Thursday, 28 February 2013

MirrorFugue: Communicating Hand Gesture in Remote Piano Collaboration


The authors of the paper present three interfaces the Shadow, Reflection, and Organ. These interfaces are designed for synchronous, remote collaboration, with focus on remote lessons for beginners. By displaying the to-hand gestures of a teacher on the piano a student can better grasp and understand the necessary skills and hand movements needed to play the piano.


Throughout the years many companies including Yamaha, Casio and Moog have added extra functions to their keyboards/pianos to help aid in the learning process. There has also been many remote learning platforms introduced to guild the students in leaning the piano. No platform or company however has offered a platform that allows the player to sit at the piano and watch the hand gestures of their teach at hand level. The authors of this paper have offered exactly that. 

Mirror Fugue is designed by using a mirror system. By using wide-angle cameras and projectors (and MAX/MSP and Jitter to manage video and sound) the team were able to deliver 640 x 480 at 30fps video over an ethernet connection from two different locations in the same building. This allowed for a lecture to sit at one keyboard and play, while the student at the other keyboard could watch and mimic the hand gestures and notes played by the lecture. 

The team at the Tangible Media Group have broke their development down into three sections.


This system works by projecting the shadows of  the lecture's hands directly onto the keyboard. In the implementation of this system a video of the lectures hands is projected instead of a silhouette.


This system gains its inspiration from the reflections on a lacquered piano. This is where the keys and the players hands are reflected back at them on the surface in front of them. This system allows for the reflection of their remote partner’s hands on directly in front of the keys.


This system displays an unaltered top-down image of the lectures keyboard. The keys from the projected image are directly lined up with the physical keys on the student's keyboard. 

After extensive testing the team concluded that the organ system offered itself as the best learning platform for the students to learn with.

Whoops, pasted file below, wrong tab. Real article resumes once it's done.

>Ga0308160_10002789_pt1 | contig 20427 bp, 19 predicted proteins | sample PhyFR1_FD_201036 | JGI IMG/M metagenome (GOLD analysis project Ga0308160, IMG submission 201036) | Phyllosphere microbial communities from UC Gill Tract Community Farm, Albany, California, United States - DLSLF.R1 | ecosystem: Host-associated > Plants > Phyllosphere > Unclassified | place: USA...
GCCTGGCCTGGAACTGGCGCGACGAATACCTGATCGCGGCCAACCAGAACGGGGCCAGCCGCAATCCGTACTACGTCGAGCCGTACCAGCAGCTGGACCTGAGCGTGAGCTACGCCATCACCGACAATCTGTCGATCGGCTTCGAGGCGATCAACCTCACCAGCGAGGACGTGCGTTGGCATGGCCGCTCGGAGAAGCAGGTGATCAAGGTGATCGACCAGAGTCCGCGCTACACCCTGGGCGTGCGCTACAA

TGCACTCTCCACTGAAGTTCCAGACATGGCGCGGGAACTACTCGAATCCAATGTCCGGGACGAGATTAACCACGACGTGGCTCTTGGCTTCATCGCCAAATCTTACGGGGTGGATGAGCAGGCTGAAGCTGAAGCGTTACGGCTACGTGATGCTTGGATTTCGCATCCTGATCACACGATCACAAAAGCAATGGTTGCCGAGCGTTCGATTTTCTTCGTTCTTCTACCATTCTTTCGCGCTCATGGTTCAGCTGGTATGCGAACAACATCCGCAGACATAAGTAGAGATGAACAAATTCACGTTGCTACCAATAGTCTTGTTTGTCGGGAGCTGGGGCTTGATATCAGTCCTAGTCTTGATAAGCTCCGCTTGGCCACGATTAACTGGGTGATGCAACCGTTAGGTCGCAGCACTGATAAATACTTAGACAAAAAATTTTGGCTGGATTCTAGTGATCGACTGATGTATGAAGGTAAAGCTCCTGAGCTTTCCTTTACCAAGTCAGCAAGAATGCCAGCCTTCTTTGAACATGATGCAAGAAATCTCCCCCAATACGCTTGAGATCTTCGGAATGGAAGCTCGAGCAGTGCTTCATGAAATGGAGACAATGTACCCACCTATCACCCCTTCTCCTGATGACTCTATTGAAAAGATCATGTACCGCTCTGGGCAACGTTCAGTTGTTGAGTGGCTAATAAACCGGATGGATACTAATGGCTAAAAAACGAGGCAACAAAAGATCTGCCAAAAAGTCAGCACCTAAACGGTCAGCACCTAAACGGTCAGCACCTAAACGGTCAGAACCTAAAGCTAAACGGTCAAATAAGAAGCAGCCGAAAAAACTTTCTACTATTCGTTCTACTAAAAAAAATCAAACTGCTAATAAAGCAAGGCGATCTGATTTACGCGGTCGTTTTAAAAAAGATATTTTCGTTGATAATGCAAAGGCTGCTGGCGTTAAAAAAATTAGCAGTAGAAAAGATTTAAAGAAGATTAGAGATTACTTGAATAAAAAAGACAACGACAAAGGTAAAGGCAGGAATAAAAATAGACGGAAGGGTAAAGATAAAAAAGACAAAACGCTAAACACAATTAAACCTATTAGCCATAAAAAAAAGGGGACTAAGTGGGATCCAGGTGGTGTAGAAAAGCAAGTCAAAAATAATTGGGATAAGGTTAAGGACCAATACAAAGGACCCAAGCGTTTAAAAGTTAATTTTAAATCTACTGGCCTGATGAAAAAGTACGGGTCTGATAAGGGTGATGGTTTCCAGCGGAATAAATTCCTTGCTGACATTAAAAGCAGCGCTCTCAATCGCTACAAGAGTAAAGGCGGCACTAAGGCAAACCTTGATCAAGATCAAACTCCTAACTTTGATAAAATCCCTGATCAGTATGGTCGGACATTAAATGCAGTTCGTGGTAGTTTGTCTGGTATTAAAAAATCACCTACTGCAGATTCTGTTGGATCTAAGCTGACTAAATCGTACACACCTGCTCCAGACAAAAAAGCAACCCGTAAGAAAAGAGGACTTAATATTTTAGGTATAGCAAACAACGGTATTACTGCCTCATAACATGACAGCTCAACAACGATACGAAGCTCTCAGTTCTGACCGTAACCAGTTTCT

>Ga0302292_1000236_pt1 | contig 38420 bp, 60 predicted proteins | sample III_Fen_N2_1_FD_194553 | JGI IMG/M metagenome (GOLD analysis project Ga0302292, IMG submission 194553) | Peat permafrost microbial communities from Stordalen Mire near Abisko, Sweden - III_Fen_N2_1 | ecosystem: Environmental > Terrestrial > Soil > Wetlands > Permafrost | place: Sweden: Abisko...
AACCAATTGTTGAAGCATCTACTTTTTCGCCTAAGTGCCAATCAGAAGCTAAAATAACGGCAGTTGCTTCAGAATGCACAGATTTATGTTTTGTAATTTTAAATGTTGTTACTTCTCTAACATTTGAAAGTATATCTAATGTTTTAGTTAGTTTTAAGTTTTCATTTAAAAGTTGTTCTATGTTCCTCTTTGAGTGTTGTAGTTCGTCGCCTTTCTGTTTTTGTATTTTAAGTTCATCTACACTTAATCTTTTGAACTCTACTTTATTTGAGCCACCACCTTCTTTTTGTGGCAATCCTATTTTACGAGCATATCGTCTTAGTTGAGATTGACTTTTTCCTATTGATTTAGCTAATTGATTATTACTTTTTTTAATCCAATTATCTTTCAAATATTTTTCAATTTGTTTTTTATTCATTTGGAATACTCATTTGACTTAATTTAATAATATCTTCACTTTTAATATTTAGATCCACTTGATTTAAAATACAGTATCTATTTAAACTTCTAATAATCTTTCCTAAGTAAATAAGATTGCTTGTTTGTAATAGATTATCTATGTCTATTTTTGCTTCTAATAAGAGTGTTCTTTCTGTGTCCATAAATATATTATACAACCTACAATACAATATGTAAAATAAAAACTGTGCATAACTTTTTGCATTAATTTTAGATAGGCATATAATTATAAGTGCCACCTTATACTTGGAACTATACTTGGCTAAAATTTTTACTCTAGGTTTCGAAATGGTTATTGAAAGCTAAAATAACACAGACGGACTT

The team plan to keep researching this area with plans to show more of the players body in the projection. 

The MirrorFugure is an exciting new development that in my opinion has a lot of potential to be added into the class rooms of many music schools. It offers a clever system that helps improve the learning of the student.

For more information visit there blog:

There has also been a second paper, MirrorFugue2, which can be found here:

Also visit to view many more interesting projects from the Tangible Media Group.

Link to paper:

Xiao Xiao and Hiroshi Ishii. 2010. MirrorFugue: communicating hand gesture in remote piano collaboration. In Proceedings of the fifth international conference on Tangible, embedded, and embodied interaction (TEI '11). ACM, New York, NY, USA, 13-20. DOI=10.1145/1935701.1935705

Thursday, 21 February 2013

Multisensor Broadband High Dynamic Range Sensing... for a Highly Expressive Step-based Musical Instrument


This paper presents two new results. The first result presents us with a High Dynamic Range (HDR) sensor for sensing touch, vibration, pressure, force, sound, or seismic waves. The second results presents us with the use of the HDR sensor to sense vibrations in solid matter that has a specific application to the newly invented musical instrument called the "Andantephone".

The "Andantephone"


The Andantephone is a newly invented musical instrument. The player interacts with the instrument by walking along the pads. Each pad is programmed to a particular chord or melody in a song, allowing the player to walk along the sequence to playback the song (walking through the song's timeline). The player dictates the tempo of the song as they speed up and slow down and if the player stops walking the music will stop. The pads are not programmed to play back keys in order, they are programmed to help teach people the basic principles of music, rhythm and tempo, as it transforms walking into a musical act.